MOULTRIE, Ga. — If blue lights are in neighborhoods then those wanting to commit crimes there will find themselves less likely to do so.
With this philosophy — this motto — Moultrie Police Chief Sean Ladson strove to decrease property crimes. It was one of his first focuses when he became acting chief in 2017. He succeeded.
At the end of 2016 — prior to Ladson joining the Moultrie Police Department — property crimes totaled 1,006. This included 181 burglaries, 795 larcenies, 30 motor vehicle thefts and no arsons.
Ladson, after taking his oath, stated that he and the MPD would be identifying and targeting high-crime areas. For property crimes, those had to be found pretty quick if a solution was to be found.
“Property crime rates were higher in the southeast but it’s because it’s a bigger area,” Ladson said. “What we did was we focused our police officers in a traffic enforcement capacity, but we focused it in the neighborhoods — northwest, southwest, northeast, southeast.”
This process was twofold. MPD officers would enforce traffic laws making sure pedestrians and motorists alike were safe, while also patrolling for potential offenders.
Ladson followed his motto and saw an effective change at the end of 2017. Property crimes totaled 817 that year: 1 arson, 111 burglaries, 676 larcenies and 29 motor vehicle thefts — an 18.8 percent decrease from 2016.
The downward trend followed into 2018 with 711 property crimes, a 13 percent decrease from the year prior.
As of August, property crimes in 2019 reached 380. At the same time in 2016-2018, property crimes totaled 688, 537 and 536 respectively.
Comparing 2019 to 2016 specifically shows a 44.7 percent decrease in property crimes for August. Comparing 2019 to the year prior showed a 29 percent decrease, which showed the current strategy was working.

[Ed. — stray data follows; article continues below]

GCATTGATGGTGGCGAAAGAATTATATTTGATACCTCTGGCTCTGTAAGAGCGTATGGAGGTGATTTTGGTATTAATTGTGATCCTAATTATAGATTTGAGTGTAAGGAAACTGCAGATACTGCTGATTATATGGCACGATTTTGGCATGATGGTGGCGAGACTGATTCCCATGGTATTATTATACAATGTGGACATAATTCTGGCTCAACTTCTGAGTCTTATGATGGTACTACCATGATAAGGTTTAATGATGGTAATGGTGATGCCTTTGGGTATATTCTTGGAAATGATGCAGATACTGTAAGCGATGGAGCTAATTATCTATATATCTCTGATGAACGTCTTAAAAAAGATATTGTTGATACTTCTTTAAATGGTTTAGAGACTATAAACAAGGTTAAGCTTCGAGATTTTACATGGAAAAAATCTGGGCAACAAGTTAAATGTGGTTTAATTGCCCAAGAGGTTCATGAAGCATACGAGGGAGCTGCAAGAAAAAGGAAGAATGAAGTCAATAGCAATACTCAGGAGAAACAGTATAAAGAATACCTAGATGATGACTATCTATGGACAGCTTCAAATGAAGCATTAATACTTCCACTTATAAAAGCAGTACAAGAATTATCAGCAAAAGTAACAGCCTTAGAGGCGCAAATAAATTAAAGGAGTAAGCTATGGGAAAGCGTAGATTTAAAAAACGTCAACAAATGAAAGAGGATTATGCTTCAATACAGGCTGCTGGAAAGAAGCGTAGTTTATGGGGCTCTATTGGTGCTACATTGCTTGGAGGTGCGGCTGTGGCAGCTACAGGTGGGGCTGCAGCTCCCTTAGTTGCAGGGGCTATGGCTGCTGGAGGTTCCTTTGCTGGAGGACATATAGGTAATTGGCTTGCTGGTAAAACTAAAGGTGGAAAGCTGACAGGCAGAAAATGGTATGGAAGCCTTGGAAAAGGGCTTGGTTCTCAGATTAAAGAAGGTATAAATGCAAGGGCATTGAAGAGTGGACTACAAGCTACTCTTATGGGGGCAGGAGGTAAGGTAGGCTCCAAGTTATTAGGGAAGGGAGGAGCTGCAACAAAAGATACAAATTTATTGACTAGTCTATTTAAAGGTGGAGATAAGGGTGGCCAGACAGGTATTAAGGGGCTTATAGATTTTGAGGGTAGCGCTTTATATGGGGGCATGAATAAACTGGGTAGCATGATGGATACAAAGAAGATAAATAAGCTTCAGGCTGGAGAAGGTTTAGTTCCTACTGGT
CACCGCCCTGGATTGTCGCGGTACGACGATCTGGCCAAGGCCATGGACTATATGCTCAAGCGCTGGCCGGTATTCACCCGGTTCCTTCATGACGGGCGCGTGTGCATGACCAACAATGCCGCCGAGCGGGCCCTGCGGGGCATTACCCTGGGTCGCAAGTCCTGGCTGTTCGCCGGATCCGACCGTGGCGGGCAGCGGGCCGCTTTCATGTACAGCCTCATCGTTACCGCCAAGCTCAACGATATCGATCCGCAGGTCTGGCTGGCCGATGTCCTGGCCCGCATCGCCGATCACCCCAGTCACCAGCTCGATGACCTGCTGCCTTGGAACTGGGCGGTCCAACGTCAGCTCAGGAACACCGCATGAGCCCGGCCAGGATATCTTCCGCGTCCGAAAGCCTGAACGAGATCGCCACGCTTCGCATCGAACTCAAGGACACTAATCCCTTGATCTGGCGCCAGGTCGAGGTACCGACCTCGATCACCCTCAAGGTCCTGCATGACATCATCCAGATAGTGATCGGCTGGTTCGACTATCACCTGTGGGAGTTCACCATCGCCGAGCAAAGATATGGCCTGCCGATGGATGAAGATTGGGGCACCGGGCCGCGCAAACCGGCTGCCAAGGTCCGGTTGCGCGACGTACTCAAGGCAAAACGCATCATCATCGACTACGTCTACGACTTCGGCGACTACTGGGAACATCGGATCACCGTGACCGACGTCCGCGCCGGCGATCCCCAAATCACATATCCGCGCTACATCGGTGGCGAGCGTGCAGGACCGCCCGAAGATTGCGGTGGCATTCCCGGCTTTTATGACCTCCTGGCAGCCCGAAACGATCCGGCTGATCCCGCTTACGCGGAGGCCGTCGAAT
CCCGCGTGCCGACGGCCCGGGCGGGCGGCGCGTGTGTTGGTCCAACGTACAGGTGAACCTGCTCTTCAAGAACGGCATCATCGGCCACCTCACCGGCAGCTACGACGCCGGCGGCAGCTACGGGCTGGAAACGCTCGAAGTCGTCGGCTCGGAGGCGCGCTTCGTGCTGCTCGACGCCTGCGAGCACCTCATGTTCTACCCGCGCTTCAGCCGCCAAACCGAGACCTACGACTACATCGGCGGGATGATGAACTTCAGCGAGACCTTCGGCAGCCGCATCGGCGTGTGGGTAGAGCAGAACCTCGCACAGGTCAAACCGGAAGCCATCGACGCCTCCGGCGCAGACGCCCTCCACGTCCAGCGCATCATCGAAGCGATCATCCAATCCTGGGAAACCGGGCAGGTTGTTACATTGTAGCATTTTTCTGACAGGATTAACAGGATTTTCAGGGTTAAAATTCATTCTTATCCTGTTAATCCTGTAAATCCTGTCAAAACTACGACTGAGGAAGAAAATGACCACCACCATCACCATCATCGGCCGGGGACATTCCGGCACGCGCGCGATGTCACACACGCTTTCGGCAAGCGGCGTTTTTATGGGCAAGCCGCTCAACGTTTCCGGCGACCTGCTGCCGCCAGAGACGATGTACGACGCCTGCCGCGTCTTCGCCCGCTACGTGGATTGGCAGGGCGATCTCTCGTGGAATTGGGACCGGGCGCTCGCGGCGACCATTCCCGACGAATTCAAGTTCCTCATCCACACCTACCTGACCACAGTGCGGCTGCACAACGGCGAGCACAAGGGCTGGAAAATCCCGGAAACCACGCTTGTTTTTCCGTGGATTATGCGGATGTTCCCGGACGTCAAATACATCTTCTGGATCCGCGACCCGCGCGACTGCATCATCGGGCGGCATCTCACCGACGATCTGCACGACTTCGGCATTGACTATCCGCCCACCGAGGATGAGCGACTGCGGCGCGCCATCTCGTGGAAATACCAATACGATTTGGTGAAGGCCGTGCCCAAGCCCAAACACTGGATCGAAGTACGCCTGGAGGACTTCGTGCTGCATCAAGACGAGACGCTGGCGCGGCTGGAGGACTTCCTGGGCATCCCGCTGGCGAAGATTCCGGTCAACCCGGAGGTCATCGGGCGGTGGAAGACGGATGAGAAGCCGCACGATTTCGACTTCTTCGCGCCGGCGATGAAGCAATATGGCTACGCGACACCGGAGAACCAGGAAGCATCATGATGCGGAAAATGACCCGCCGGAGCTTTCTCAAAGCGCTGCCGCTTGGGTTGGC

Now, another issue needed be tackled: a rise in gang activity.
But this isn’t merely a focus on person-on-person crimes. Deputy Chief Michael Cox said the focus is more so on the young people being drawn into gangs.
The whole of it won’t be ignored though, Ladson said.
“Too many chiefs and sheriffs think it’s a bad reflection to admit they have gangs,” Ladson said. “Gangs didn’t show up when I became chief, they’ve been here.”
Ladson said there’s no more gang activity here than in surrounding cities like Valdosta, Tifton and Thomasville, but if there’s a chance to head things off, they’ll take it.
Choice Barnes, the gang intelligence officer who set up Moultrie’s gang task force, said it’s all about noticing patterns. He helps in identifying and validating gang members while also building a database of gang activity.
Barnes also helps determine if children and teens are a part of a gang or at risk. But this is a partnership scenario.
“When [dealing with] younger kids, with the assistance of the school system and their parents, we try to intervene, so they don’t go down that path,” Ladson said.
Schools may call the MPD saying the student’s parents believe their child is in a gang or are concerned that it’s a possibility. With parental consent, Barnes will meet and speak with the student to see if they’re involved, affiliated or not affiliated at all.
“Believe it or not, a lot of times they’re just right there at the edge,” Ladson said. “Choice, at that point follows up with the child, talks with the parents really just letting [them] know ‘Okay, this is what’s going on with your child.’”
According to Barnes, these meetings go no different than one with an adult.
“A lot of times you can see it [and] a lot of times they just tell on themselves what they’re about,” Barnes said. “The main obvious one is tattoos. That’s the sign of a hardcore gang member because you can’t erase a tattoo or the certain burn marks they put on their body.”
Other validating items include certain colors worn throughout clothing, bandana colors, symbols and numbers, signs or paraphernalia. They are more direct ways to validate members too.